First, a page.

On his site, Ken Rockwell loudly and repeatedly sings the praises of the Fuji X-100 as the king of skin tone accuracy. While I think Ken is a more than a bit "enthusiastic" in his use of saturation settings (in my opinion) he has a number of samples and makes a compelling case in support of that camera for accurate color rendition when it comes to skin tones and in general. I use a 5D MKII and think it does a respectable job as well, but it is a bit challenged in Auto white balance with tungsten lighting. Go look at Ken's site and see what you think. He's convinced me to rent an x-100 just to find out if it is as good as he claims. If that Fuji had an interchangeable lens, I'd have already bought it...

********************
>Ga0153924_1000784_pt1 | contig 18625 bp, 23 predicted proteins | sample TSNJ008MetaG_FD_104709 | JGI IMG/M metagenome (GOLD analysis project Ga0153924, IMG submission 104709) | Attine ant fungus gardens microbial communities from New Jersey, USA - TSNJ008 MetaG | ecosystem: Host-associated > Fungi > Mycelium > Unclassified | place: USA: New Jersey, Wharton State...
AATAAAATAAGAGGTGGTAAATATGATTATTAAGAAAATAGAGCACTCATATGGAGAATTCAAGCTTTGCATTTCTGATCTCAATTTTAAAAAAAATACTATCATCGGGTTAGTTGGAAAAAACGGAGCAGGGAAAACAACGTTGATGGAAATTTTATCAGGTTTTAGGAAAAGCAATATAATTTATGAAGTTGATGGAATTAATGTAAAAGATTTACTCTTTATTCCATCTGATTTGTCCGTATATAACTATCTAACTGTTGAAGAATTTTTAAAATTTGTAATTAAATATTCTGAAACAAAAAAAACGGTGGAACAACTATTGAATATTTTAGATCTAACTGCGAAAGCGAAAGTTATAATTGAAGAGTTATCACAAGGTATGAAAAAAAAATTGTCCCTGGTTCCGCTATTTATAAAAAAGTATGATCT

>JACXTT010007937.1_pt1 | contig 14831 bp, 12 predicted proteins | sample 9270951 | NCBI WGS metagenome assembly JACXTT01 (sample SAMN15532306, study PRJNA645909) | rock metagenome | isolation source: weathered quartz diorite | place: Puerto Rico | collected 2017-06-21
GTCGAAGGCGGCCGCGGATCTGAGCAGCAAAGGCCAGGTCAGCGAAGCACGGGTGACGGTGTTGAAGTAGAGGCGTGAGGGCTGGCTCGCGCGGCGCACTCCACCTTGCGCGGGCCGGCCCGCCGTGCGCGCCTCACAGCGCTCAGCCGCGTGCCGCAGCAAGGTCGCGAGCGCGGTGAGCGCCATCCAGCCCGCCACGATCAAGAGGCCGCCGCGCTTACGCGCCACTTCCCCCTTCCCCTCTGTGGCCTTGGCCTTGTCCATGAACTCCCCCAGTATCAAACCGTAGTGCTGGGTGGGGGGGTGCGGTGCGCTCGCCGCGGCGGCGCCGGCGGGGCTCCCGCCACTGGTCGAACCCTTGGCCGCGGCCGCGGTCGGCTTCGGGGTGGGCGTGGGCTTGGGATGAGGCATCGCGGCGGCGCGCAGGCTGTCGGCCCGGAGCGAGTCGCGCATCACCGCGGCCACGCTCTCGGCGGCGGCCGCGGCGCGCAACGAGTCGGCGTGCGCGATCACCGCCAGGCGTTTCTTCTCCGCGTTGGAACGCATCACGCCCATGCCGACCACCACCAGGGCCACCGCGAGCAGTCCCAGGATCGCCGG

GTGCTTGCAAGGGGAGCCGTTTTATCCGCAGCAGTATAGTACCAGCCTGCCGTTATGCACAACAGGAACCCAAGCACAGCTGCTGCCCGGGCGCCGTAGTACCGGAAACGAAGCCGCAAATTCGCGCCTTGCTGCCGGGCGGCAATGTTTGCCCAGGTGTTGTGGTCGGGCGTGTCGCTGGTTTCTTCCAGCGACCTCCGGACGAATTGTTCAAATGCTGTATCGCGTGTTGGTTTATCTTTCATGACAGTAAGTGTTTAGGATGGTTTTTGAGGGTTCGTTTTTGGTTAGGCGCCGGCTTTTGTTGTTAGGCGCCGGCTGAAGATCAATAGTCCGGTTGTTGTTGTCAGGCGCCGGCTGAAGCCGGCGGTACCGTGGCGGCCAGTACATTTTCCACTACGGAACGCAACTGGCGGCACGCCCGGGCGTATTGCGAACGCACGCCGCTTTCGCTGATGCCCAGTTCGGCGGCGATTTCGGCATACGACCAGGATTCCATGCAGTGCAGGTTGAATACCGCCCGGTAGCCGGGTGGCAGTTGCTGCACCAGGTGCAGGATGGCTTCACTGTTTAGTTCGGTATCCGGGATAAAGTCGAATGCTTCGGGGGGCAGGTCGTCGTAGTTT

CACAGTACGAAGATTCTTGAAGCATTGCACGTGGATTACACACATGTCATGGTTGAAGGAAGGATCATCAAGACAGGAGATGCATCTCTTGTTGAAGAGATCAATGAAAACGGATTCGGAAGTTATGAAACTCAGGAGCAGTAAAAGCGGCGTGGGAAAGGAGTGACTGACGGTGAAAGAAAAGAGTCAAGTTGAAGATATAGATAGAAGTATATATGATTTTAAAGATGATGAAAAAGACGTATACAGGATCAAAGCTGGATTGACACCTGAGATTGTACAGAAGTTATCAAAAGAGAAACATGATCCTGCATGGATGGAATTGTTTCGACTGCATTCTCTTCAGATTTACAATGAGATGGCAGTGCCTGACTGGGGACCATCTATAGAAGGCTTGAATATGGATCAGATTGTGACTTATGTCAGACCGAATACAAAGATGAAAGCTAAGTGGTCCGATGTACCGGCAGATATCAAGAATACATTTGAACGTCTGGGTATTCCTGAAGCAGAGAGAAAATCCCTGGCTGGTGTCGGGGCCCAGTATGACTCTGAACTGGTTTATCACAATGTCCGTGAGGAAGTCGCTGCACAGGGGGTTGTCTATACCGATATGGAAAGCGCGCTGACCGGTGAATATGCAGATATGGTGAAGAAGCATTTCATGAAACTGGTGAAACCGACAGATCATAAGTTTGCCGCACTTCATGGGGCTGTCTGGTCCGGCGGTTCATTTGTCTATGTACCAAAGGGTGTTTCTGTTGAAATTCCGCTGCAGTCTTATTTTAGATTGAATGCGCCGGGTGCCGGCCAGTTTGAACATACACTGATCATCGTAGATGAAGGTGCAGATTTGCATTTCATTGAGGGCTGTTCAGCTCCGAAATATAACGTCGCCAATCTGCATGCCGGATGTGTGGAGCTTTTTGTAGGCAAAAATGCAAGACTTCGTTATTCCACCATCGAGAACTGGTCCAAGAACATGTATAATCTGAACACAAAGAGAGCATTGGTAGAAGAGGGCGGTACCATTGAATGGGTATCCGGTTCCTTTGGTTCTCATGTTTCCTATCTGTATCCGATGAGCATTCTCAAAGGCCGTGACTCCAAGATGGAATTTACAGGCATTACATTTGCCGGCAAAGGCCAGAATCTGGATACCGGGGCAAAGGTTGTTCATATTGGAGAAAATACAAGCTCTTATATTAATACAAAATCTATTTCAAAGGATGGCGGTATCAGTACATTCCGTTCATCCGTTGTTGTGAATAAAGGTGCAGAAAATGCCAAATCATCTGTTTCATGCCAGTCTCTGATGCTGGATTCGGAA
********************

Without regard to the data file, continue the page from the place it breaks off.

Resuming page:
Fuji Frontier Scanner with Fuji Pro400h.

Which race are you talking about? White, Black, Chinese etc etc. Bright sun, shade, flash?? Either Nikon or Canon will give you excellent skin tones. Any tweaking can be done in post.

The Canon 5D Mark II appears to be the overwhelming choice for wedding photographers, followed by the Nikon D700 in the Wedding groups on Flickr. I think these guys are interested in skin tones. It appears to me, that the Canon sensor tends to be a touch warmer than the cooler or more neutral Nikon (Sony) sensor.

Nowadays many camera's are excellent for skin tones. It really comes down to using the right RAW converter to get the truest tones.

In 35mm:
1. Canon: Excellent skin tones using ACR based raw converters, especially when you use L glass. It seems like Adobe put some effort into keeping happy it's most likely users.

2. Nikon: Excellent skin tones using ACR if you use custom profiles otherwise skin tones tend to lean RED. In Capture One, Nikon camera's look pretty good without many modification.